The Walking Dead, about a small group of people trying to survive a zombie apocalypse. I'm not a fan of zombies or horror in general, but for me the show isn't about the zombies. It's about this group of people who have to figure out a new way to live in a world where the old rules of civilization no longer serve. The play The Birds* (based on the original short story by Daphne du Maurier, not the 1963 Hitchcock movie) is the same way. It's not about the birds (which are never seen, although the sound of them is frightening enough), it's about these people who are trying to survive and have some kind of a life when the world has been taken over by killer birds (crazy idea, isn't it?). The old rules of life no longer apply; as one character says, "all bets are off."
The play begins in an old farmhouse where Diane and Nat, who met a few days ago on the road as they were trying to get away, have taken shelter. Nat is ill and Diane nurses him back to health. They develop a sort of rhythm of going out and scavenging for supplies between bird attacks (every six hours, based on the tides). An injured young woman named Julie shows up on their door and they take her in, and she becomes part of their group. They enjoy a certain friendship, but it becomes apparent that they don't really know each other very well. Can they trust each other? They notice a reclusive farmer across the lake, but he doesn't seem friendly so they avoid him. One day when Nat and Julie have gone to town, the farmer visits Diane and asks her to join him so he can "take care of her." She rejects him and he leaves. Meanwhile, Nat and Julie have grown closer, which upsets Diane. She's a writer who is keeping a journal, and we occasionally hear bits of her journal in voiceover, which lets us see into her thoughts a little. Diane goes to extreme lengths to ensure survival. What bothers me most about The Walking Dead is that in the face of a zombie apocalypse, the survivors need to band together against the zombies if the human race has any hope of surviving. Similarly, I wanted everyone in the play to work together; it's the only way they can survive. But as Diane says, "what's so great about the human race anyway?" The humans still have to deal with each other, which proves to be the more difficult task.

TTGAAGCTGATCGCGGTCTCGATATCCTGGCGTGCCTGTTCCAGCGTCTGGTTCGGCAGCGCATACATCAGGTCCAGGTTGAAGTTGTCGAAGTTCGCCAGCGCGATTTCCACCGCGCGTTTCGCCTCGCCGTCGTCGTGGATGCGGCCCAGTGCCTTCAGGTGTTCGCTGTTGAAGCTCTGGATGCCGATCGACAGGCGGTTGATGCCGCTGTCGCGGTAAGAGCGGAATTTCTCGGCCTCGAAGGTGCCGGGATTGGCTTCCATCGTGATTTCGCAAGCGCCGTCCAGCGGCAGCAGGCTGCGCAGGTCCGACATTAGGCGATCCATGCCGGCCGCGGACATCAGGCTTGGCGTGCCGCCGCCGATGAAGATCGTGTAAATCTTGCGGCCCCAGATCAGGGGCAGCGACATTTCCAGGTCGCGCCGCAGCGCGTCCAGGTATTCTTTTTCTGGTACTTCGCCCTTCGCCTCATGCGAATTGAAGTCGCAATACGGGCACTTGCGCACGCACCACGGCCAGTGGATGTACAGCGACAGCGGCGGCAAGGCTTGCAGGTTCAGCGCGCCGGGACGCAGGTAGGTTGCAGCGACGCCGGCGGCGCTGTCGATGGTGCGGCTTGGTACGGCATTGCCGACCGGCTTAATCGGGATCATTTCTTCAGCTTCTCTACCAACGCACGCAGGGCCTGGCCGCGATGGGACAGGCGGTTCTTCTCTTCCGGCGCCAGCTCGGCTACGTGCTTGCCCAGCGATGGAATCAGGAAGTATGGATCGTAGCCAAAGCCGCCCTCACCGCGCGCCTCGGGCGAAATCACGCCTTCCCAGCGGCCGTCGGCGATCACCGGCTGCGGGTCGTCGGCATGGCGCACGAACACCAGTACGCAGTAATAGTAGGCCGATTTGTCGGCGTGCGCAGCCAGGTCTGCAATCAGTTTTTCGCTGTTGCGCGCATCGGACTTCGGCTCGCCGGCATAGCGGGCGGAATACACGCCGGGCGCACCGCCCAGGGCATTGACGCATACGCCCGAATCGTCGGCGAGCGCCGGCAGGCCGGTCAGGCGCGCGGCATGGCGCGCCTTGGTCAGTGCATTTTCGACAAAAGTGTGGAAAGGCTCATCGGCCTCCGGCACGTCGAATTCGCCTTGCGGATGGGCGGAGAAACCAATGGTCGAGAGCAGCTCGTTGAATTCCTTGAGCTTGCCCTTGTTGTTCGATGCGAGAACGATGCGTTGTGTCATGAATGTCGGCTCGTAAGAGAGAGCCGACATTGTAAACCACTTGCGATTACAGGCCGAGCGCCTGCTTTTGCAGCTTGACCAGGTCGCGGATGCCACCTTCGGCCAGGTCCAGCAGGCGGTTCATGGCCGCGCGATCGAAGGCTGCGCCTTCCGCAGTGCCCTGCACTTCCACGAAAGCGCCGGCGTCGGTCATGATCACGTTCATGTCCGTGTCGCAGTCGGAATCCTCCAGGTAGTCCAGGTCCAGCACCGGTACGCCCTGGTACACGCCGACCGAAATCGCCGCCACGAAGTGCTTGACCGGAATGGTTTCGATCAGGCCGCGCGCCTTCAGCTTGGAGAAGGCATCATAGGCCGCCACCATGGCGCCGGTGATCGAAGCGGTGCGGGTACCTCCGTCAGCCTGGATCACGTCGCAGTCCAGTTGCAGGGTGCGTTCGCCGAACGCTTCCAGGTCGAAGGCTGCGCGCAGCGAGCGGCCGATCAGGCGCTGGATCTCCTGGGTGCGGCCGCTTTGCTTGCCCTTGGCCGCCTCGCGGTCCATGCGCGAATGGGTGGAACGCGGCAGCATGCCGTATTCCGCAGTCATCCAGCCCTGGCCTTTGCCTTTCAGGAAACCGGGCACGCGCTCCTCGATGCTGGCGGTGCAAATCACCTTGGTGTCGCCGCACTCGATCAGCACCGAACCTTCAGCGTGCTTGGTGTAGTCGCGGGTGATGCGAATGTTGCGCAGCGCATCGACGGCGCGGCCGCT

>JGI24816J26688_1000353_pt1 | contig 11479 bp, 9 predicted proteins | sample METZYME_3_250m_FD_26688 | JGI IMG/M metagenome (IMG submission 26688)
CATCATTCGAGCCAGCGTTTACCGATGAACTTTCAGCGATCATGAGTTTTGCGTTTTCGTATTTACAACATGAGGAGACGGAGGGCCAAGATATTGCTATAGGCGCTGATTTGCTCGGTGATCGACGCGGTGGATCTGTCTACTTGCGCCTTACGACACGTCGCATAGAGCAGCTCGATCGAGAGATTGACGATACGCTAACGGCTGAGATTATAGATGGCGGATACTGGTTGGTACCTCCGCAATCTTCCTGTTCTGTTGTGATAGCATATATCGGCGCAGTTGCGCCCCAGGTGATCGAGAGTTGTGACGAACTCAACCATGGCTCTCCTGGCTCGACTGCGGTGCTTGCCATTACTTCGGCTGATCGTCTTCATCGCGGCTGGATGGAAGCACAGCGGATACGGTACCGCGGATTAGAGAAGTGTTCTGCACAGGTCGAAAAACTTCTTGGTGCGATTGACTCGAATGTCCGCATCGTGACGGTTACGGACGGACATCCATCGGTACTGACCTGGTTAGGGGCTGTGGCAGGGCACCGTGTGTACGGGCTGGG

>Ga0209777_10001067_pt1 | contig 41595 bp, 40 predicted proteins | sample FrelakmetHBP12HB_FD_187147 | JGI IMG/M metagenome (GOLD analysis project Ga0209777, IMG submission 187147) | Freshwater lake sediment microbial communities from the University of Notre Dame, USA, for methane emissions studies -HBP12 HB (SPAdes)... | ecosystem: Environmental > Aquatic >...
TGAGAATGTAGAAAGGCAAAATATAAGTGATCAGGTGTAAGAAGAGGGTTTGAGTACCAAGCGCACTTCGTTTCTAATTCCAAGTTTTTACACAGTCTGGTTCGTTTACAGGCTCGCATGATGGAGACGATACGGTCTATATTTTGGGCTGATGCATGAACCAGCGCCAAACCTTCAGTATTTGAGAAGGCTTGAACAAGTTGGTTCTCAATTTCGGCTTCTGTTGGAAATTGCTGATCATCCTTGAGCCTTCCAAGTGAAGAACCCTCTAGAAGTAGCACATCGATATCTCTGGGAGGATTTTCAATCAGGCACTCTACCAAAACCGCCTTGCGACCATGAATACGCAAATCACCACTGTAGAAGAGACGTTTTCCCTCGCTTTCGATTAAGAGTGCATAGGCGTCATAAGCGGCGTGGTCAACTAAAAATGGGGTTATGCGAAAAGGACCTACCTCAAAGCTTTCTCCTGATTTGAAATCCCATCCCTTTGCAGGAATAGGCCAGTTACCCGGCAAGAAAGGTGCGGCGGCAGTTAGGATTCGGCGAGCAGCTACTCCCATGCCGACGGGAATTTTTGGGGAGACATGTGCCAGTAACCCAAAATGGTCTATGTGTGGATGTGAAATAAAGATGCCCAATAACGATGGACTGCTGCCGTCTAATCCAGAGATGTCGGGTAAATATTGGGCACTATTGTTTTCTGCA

Diane and is really the core of the story; we experience the events through her eyes. And Angela Timberman is a wonderful grounding force as she takes us through this journey. She's so good at both comedy (see Annie, where she stole the show as Miss Hannigan) and drama (I still remember her in Third several years ago, which is one of those plays that has stuck with me); she definitely uses her drama chops here. J.C. Cutler, last year's Scrooge, is her equal as Nat. Summer Hagen also give a fine performance as the seemingly sweet but can-you-really-trust-her Julie. Last but not least, Stephen Yoakam (magnificent in last summer's Burial at Thebes) makes a short but very memorable and creepy appearance as the farmer.
This was perhaps the most detailed set I've ever seen (designed by Guthrie newbie Wilson Chin). When I walked into the Guthrie Studio Theater, I wanted to climb right up on the stage and explore the house. Every corner was crammed with old photos and knick-knacks, children's artwork hung on the walls of the kitchen, and the walls were faded and dingy. It not only looks lived in, it looks as if it's been lived in for a hundre years. The play is performed with no intermission which I think was a smart choice. With a story this intense and close, you don't want to let the audience out to walk around and breathe, but rather keep them feeling trapped along with the characters.